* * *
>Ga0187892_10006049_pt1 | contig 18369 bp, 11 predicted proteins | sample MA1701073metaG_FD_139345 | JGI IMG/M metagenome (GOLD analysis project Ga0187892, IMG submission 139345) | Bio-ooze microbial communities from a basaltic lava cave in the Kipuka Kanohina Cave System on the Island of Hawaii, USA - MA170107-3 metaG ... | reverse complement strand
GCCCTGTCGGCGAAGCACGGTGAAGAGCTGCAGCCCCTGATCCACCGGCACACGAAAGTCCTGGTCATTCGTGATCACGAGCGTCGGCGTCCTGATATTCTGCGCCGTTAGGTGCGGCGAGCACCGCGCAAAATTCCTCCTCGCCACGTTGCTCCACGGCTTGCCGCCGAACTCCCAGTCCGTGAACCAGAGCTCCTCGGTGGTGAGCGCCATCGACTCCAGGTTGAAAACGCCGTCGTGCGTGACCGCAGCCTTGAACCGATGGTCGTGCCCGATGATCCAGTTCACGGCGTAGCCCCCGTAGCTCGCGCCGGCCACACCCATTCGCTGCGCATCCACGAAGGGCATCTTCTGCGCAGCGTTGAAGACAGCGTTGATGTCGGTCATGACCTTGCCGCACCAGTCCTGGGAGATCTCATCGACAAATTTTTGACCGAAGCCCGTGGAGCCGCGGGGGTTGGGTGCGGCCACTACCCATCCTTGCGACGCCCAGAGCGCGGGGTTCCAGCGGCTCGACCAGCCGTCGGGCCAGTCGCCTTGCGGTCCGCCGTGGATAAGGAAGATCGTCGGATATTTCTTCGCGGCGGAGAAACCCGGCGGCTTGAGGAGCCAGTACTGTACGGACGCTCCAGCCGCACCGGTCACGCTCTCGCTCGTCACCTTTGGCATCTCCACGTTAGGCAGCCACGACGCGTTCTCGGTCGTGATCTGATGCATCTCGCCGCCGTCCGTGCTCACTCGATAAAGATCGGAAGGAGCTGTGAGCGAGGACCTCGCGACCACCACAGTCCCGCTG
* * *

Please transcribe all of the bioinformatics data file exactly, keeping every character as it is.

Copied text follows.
>Ga0187892_10006049_pt1 | contig 18369 bp, 11 predicted proteins | sample MA1701073metaG_FD_139345 | JGI IMG/M metagenome (GOLD analysis project Ga0187892, IMG submission 139345) | Bio-ooze microbial communities from a basaltic lava cave in the Kipuka Kanohina Cave System on the Island of Hawaii, USA - MA170107-3 metaG ... | reverse complement strand
GCCCTGTCGGCGAAGCACGGTGAAGAGCTGCAGCCCCTGATCCACCGGCACACGAAAGTCCTGGTCATTCGTGATCACGAGCGTCGGCGTCCTGATATTCTGCGCCGTTAGGTGCGGCGAGCACCGCGCAAAATTCCTCCTCGCCACGTTGCTCCACGGCTTGCCGCCGAACTCCCAGTCCGTGAACCAGAGCTCCTCGGTGGTGAGCGCCATCGACTCCAGGTTGAAAACGCCGTCGTGCGTGACCGCAGCCTTGAACCGATGGTCGTGCCCGATGATCCAGTTCACGGCGTAGCCCCCGTAGCTCGCGCCGGCCACACCCATTCGCTGCGCATCCACGAAGGGCATCTTCTGCGCAGCGTTGAAGACAGCGTTGATGTCGGTCATGACCTTGCCGCACCAGTCCTGGGAGATCTCATCGACAAATTTTTGACCGAAGCCCGTGGAGCCGCGGGGGTTGGGTGCGGCCACTACCCATCCTTGCGACGCCCAGAGCGCGGGGTTCCAGCGGCTCGACCAGCCGTCGGGCCAGTCGCCTTGCGGTCCGCCGTGGATAAGGAAGATCGTCGGATATTTCTTCGCGGCGGAGAAACCCGGCGGCTTGAGGAGCCAGTACTGTACGGACGCTCCAGCCGCACCGGTCACGCTCTCGCTCGTCACCTTTGGCATCTCCACGTTAGGCAGCCACGACGCGTTCTCGGTCGTGATCTGATGCATCTCGCCGCCGTCCGTGCTCACTCGATAAAGATCGGAAGGAGCTGTGAGCGAGGACCTCGCGACCACCACAGTCCCGCTG